Four years after Black Swan, Darren Aronofsky returns with a film billed as a biblical epic, but is really anything but. Don’t expect a religious sermon as the visionary filmmaker transforms the widely known Old Testament story into another provocative, esoteric addition to a divisive, but no less fascinating filmography. Continue reading Noah Review
A new star child is born
Science fiction films, like any form of mainstream storytelling, typically hinge on humanity’s struggle against an antagonist, whether it’s an alien species, self conscious technology or earthbound asteroid. Powered by his ambition to deliver the most lifelike presentation of what it’s like begin in space, Alfonso Cuarón substitutes a tangible antagonist for a minimalist focus on the isolation, emptiness and natural dangers that occur within such an inhabitable space. It’s immediately clear that Cuarón’s daring enterprise is a rare breed, but this is only one of the elements that sets Gravity apart from the vast majority of others.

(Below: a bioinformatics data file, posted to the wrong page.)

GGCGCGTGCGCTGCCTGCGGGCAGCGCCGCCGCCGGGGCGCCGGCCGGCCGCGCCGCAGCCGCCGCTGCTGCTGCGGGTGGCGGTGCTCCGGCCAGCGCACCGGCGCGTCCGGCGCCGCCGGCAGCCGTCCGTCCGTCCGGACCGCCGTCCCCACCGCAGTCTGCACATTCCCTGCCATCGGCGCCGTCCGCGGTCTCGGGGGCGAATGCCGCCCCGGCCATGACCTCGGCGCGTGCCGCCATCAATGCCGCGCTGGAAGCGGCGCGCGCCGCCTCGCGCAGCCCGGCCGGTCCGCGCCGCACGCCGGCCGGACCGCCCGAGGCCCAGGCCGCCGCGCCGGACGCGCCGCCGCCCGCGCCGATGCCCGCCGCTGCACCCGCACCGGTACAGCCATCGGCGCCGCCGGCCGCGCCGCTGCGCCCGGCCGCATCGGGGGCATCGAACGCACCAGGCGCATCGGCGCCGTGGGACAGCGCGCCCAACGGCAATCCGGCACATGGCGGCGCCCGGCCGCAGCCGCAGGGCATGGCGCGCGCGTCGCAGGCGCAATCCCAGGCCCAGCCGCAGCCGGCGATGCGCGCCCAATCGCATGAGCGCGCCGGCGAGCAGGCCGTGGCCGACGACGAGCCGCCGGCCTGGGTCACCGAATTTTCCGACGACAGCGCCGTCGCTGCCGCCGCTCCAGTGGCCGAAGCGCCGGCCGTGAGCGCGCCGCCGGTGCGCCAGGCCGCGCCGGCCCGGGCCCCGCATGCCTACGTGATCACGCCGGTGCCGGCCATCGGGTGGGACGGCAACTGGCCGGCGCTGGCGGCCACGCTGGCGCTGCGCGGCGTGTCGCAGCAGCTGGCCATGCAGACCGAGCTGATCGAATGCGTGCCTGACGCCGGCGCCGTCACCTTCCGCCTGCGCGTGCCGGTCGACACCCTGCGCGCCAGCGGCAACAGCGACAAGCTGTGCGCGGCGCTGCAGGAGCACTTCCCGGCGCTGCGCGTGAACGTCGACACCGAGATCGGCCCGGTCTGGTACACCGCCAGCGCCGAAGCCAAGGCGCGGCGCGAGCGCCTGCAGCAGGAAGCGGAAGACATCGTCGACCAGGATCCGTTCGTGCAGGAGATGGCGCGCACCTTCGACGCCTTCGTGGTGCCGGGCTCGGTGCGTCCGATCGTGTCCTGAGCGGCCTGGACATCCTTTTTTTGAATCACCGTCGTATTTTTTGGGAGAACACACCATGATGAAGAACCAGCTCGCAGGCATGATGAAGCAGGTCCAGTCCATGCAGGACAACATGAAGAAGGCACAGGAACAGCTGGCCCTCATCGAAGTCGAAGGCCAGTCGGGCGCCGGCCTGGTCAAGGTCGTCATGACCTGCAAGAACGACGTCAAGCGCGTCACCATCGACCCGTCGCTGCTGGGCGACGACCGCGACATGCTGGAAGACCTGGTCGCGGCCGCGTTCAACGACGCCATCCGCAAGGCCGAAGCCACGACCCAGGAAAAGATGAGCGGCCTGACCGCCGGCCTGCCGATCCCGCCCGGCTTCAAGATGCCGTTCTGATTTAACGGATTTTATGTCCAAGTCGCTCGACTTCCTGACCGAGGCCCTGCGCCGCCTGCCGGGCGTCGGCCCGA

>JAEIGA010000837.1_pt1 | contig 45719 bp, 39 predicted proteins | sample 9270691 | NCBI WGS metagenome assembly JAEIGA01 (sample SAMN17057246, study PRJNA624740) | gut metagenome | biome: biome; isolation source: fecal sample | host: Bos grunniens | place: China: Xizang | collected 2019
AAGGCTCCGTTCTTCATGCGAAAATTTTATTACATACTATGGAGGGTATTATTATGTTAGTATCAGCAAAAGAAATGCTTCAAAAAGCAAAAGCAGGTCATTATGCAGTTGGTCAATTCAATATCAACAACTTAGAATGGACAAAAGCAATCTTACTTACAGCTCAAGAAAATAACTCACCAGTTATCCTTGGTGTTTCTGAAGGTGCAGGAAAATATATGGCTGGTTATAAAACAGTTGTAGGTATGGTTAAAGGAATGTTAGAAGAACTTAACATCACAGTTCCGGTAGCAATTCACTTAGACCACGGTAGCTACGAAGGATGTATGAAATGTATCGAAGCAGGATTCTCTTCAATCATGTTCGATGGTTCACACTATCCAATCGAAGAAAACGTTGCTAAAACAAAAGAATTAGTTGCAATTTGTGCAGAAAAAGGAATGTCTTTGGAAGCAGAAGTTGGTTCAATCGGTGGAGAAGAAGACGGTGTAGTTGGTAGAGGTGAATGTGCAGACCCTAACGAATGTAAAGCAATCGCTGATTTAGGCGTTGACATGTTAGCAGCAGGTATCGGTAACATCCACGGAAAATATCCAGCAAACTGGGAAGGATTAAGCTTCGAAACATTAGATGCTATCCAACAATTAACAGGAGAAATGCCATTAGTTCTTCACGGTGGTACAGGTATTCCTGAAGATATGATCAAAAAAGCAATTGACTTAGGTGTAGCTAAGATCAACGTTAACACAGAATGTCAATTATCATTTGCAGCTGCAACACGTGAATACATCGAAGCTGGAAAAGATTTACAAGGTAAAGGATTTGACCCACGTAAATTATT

To idly go where so many have ventured before
J.J. Abrams found success with his refreshing Star Trek rebirth four years ago, but plunges his enterprise into darkness with a lazily written sequel that lacks the charm and quality of its predecessor.
Pirates of the Clay-animation
Aardman are second only to Pixar as the studio who audiences trust to bring them consistently entertaining and inventive big-screen animations. With such tremendous reputation it’s only natural that every new project is met with heightened expectations and they usually deliver. However, following consecutive disappointments, Flushed Away and Arthur Christmas, Aardman’s fifth feature film received a surprising amount of trepidation.
Ghost Rider 2 – The Do-over
It is safe to say that the original film is best forgotten, so much so that for the sequel the director relies on voiceover cutaways to provide a painstaking explanation of the backstory throughout the narrative. Continue reading Ghost Rider: Spirit of Vengeance Review